Quick, Change its name, People know its BAD FOR THEM!

0 Posted by - October 1, 2010 - Food News & Opinion


Food shoppers, watch out. Manufacturers are trying to pull a fast one on you. According to ABC News, the makers of high fructose corn syrup are battling the U.S. Food and Drug Administration to ditch the “high fructose corn syrup” name. They want to change it to the innocent sounding “corn sugar.” Why? Because too many people know that high fructose corn syrup wreaks havoc on your health!

So, what exactly is high fructose corn syrup aka corn sugar? It’s a cheap, common sweetener made from corn that gives processed foods a very long shelf life. It’s found in everything from soda, to cereals, to ice cream. Investigative journalist Michael Pollan says that any time you see it listed on a label, run, because it’s a dead giveaway for a food that’s been highly processed and concocted in a lab. Plus, it raises your risk for obesity and diabetes. That’s exactly why manufacturers want to change the name. They think “corn sugar” sounds more natural, and you won’t be freaked out by how much is in your food. However, high fructose corn syrup isn’t the first product trying to go undercover with an alias. Here are a few foods that have gone in cognitoto make themselves more appealing:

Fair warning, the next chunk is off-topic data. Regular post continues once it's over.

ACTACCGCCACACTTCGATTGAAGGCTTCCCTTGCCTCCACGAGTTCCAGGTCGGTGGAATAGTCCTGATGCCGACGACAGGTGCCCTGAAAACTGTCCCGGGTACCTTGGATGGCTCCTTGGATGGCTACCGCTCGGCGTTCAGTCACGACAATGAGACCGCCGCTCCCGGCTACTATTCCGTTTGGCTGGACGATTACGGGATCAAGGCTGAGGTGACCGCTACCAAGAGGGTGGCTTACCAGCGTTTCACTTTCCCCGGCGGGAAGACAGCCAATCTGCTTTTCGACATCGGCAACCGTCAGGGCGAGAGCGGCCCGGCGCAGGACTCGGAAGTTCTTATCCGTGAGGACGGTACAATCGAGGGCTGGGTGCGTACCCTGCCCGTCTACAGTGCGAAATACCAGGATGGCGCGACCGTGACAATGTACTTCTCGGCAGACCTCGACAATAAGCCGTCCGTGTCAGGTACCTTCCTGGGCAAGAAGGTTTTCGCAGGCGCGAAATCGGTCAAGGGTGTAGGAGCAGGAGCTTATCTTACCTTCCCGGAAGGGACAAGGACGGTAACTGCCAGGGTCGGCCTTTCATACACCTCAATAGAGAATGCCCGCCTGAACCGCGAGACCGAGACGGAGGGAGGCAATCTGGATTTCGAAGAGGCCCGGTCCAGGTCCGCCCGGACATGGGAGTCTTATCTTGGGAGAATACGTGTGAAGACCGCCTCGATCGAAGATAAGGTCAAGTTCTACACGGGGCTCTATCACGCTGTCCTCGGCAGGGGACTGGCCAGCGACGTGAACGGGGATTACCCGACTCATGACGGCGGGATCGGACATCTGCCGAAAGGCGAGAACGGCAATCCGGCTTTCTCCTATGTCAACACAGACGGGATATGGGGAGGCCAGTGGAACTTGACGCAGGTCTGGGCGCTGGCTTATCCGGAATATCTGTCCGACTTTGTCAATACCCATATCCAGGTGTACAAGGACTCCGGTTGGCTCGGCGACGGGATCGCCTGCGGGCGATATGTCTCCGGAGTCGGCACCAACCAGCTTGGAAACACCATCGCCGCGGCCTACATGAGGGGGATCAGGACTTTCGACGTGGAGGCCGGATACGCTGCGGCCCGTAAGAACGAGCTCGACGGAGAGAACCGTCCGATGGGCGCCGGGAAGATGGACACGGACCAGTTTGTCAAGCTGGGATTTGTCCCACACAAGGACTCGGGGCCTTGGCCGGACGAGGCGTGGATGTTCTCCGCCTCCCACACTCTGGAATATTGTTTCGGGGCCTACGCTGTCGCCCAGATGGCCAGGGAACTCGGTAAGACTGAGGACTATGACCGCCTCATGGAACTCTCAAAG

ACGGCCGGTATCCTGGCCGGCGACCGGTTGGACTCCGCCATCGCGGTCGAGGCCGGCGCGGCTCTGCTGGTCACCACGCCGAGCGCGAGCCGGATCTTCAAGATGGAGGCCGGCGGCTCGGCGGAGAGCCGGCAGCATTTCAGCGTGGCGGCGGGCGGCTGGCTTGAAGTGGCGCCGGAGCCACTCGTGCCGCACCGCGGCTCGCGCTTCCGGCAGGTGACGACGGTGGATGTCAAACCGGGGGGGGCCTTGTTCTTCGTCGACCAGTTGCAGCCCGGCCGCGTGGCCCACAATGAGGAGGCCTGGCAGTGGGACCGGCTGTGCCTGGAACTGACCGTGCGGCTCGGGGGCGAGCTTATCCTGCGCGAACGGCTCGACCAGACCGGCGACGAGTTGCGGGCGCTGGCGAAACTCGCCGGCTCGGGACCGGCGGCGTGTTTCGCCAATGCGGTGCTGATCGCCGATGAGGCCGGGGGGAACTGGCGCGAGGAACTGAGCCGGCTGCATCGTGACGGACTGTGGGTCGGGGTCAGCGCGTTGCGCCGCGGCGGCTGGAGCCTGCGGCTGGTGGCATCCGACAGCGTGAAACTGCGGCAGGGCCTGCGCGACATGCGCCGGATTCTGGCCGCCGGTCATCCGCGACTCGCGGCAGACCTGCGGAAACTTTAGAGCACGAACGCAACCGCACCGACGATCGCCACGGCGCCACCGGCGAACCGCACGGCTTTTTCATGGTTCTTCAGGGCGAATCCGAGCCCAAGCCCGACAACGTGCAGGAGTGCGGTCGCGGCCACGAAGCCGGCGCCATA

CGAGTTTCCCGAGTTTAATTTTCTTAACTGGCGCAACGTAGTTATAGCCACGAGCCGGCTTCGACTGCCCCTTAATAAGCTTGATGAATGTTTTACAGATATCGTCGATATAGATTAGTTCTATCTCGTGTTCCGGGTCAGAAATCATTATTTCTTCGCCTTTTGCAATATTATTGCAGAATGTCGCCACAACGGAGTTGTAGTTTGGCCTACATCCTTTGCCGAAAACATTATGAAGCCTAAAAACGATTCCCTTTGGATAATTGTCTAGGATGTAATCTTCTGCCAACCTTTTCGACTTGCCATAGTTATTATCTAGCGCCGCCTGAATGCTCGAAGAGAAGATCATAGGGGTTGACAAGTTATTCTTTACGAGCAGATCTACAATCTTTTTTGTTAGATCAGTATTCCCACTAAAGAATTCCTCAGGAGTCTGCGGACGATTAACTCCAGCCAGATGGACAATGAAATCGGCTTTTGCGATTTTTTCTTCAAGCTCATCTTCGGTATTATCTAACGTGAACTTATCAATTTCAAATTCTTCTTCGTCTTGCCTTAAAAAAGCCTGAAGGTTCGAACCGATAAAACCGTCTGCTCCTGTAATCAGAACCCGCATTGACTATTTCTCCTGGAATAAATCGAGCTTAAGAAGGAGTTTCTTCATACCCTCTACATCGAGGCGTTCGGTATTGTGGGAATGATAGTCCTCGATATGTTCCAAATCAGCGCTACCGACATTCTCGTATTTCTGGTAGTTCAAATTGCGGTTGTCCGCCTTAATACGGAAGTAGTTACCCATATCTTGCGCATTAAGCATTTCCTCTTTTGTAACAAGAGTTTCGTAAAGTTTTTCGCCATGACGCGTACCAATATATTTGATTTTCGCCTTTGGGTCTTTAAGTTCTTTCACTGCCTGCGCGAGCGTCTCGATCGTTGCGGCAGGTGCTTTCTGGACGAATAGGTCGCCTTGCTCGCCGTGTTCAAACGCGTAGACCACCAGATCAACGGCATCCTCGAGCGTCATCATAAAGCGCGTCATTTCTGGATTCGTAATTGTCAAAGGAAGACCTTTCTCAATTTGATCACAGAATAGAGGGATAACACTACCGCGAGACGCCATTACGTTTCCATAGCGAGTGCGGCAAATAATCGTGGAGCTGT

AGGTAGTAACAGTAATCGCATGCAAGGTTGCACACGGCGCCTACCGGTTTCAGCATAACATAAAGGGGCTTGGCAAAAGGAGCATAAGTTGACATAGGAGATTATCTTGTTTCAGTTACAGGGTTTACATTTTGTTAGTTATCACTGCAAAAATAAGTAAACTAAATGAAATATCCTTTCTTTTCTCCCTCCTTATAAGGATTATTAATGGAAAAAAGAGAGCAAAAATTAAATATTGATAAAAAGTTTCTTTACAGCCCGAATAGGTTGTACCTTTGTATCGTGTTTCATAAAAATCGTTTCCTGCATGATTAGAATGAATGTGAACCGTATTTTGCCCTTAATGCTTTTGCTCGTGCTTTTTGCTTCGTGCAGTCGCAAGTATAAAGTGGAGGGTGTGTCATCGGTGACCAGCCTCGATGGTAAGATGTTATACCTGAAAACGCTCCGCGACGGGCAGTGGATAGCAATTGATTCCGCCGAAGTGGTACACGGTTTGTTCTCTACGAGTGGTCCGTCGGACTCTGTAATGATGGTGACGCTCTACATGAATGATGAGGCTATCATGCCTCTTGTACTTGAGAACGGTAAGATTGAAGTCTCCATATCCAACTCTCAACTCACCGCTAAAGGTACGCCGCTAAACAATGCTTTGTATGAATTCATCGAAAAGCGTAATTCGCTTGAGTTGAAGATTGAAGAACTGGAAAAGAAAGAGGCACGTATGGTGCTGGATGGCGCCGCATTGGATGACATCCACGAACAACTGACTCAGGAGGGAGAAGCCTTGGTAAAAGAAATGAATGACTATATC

• Aspartame. It’s an extremely popular sugar substitute that’s 200 times stronger than table sugar. It’s had a ton of name changes because people keep equating it with health problems. The latest name change is AminoSweet, but experts predict yet another name change because it sounds too sciencey.
  • Then, does Slimehead ring a bell? It’s a fish that had very few fans until it was called “Orange Roughy.” It’s now so popular that it’s at risk for overfishing.
  • The last product to undergo a name change: low erucic acid rapeseed oil. We now call it Canola oil. The original product was linked to lung cancer, and had the word “rape” in it. Not so appealing. So Canadian scientists replaced erucic acid with oleic acid, and they re-named it “Canola Oil” to indicate it was a Canadian oil.


via tesh

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